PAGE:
Because Buddy the Book is, well, a book, it makes perfect sense to include some sort of writing activity to follow the story. From this basic concept, I immediately started coming up with more and more ideas.

I realized that if the story led into a writing workshop, the participants would obviously need some sort of booklet to write their story in.

Imagine yourself as a book. What would be the most interesting story that you would share?

Each participant could imagine what they would be like if they were a book like Buddy. Then, they could write their story in a booklet that is shaped as a book character. The booklet could have legs and moveable arms and be fully customized by each participant.

Now, I just had to validate it and ensure that I was not spending too much time or money on something that brought no value.

Validating the Program with Experts

At this point, my grandmother had already read the story to several groups of children and only saw positive responses. Therefore, I already knew the story was effective. The next step was to see if there was any room for a follow-up, creative writing program. To do this, I had to set up interviews with experts in the field.

While in college, I took part in 3 different business accelerator programs. First, I was in the first ever accelerator program by Startup Tucson, a non-profit out of Tucson, Arizona. Then, I participated in another accelerator through Innovate UA, a University of Arizona run organization that works with the McGuire Center for Entrepreneurship, and lastly, I was involved in a separate accelerator program with my Smart Mason Lid invention, which was created through a partnership between the University of Arizona and Perkins Coie Law Firm. Outside of these 3 programs, my startup during college, Smarter Lids LLC, was offered a spot in the Fennemore Craig venture accelerator program, but due to the terms, I had to decline.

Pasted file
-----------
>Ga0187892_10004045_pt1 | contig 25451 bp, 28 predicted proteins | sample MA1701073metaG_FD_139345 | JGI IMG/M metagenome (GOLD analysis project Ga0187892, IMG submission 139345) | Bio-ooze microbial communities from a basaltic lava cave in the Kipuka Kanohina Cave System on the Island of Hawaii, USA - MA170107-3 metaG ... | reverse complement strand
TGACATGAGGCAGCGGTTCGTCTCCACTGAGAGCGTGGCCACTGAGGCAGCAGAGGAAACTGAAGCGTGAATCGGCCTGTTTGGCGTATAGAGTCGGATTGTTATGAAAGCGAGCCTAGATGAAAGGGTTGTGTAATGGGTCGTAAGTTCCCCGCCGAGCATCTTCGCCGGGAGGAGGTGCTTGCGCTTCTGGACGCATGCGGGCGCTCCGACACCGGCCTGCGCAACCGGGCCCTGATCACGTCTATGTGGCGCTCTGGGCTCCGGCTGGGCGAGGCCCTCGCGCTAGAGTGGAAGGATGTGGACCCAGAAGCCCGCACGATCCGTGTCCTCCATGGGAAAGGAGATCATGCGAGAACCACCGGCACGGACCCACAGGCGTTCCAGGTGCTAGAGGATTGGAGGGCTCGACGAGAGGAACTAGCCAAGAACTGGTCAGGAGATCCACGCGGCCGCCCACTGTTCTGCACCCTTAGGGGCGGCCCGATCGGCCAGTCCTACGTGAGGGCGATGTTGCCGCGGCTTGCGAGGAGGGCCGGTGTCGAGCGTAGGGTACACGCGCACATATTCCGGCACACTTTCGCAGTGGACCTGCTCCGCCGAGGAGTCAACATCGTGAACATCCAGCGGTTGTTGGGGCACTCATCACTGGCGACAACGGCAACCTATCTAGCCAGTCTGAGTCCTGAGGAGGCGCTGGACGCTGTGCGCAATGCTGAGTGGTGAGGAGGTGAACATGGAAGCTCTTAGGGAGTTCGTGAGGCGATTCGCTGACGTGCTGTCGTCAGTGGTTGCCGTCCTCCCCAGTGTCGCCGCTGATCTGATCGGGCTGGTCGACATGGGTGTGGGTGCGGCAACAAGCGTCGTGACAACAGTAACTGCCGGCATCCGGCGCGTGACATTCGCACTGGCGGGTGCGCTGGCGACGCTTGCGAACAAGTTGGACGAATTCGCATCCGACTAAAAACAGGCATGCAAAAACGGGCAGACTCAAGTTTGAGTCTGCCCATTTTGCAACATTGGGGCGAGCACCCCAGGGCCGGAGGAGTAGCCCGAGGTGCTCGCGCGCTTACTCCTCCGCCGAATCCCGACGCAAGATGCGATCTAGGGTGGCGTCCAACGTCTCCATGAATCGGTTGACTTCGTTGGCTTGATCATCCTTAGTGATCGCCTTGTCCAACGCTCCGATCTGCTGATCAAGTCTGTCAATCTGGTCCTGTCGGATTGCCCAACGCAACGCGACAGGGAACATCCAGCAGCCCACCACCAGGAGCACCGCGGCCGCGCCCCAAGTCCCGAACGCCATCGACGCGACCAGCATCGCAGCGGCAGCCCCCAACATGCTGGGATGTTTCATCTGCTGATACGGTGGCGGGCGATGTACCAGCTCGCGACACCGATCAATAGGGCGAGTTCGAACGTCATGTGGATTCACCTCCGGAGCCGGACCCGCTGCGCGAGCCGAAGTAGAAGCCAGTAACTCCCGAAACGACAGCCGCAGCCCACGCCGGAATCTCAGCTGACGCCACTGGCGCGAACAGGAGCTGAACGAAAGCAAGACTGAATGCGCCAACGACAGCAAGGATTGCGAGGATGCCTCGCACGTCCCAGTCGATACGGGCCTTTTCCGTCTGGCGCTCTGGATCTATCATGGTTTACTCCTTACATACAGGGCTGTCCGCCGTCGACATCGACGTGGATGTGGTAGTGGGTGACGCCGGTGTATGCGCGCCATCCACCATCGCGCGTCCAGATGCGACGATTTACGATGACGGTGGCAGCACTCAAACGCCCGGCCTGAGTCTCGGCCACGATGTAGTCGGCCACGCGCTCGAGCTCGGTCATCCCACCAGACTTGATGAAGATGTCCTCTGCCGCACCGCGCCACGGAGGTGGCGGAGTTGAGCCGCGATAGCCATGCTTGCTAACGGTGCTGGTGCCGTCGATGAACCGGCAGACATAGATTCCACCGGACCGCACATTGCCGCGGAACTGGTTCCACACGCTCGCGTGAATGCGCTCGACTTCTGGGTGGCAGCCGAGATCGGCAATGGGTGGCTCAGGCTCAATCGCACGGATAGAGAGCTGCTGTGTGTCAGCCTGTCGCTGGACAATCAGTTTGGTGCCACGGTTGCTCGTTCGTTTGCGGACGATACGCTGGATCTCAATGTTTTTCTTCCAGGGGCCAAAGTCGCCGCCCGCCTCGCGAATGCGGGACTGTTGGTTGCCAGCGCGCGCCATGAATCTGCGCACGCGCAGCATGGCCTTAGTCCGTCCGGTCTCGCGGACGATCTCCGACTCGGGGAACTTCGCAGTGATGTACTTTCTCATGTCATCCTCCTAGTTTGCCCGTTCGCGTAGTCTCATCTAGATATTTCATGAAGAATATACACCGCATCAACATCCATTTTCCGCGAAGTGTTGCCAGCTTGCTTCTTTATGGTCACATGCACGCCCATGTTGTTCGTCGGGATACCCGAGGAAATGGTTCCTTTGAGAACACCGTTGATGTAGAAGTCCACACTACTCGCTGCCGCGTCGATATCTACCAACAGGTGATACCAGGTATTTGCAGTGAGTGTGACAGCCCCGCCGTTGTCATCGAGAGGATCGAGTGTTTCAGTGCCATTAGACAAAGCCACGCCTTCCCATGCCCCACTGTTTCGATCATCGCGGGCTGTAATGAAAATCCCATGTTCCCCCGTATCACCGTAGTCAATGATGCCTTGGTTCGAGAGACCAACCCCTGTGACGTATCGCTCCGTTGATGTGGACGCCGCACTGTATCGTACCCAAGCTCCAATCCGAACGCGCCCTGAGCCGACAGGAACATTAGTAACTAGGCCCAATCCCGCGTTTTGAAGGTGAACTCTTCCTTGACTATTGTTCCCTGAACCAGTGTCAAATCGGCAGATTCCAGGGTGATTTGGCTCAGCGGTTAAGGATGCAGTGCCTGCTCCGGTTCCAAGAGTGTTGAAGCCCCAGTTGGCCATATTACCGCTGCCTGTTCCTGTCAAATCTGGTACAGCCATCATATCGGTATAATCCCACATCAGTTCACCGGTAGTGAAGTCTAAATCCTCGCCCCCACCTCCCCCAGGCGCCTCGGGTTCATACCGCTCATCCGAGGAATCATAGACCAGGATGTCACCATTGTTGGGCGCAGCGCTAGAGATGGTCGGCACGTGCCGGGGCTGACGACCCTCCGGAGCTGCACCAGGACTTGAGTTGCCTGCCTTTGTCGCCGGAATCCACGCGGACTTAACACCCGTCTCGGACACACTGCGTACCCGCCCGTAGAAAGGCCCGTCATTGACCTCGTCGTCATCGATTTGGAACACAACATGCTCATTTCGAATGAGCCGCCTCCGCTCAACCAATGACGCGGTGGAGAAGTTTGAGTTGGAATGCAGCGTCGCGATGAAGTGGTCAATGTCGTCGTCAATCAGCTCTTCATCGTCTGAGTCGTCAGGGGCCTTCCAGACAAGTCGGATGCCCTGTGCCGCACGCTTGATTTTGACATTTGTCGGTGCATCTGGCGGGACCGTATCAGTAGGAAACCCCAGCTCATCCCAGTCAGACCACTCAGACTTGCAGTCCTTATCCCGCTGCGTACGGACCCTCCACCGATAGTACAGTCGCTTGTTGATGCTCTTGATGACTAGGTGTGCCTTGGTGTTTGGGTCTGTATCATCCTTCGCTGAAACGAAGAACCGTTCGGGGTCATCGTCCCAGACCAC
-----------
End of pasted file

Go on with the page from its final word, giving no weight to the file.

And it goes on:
These accelerator programs were designed to teach us how to validate our business ideas and build solutions that solved the proven needs of our potential customer base. The goal is to figure out whether or not an idea is viable before spending too much time or money.

After developing the idea behind the Buddy the Book Workshop, I set up meetings with parents, teachers, and administrators. The initial goal of these meetings was to simply ask questions and learn as much as possible so that I could implement this knowledge into my program. Then, I would show the current state of my program and gather feedback for improvements.

After a few months, I fine-tuned the entire program, including the digital materials, and got it to where it is today.

At Home Enrichment

At the moment, our in-person classes are canceled due to the pandemic, but you can learn more about our summer programs in our other blog post. You can also purchase our children’s book and Story Booklets on our store.

We are also offering FREE writing packets for teachers and parents. To get your free material, simply enter your email here.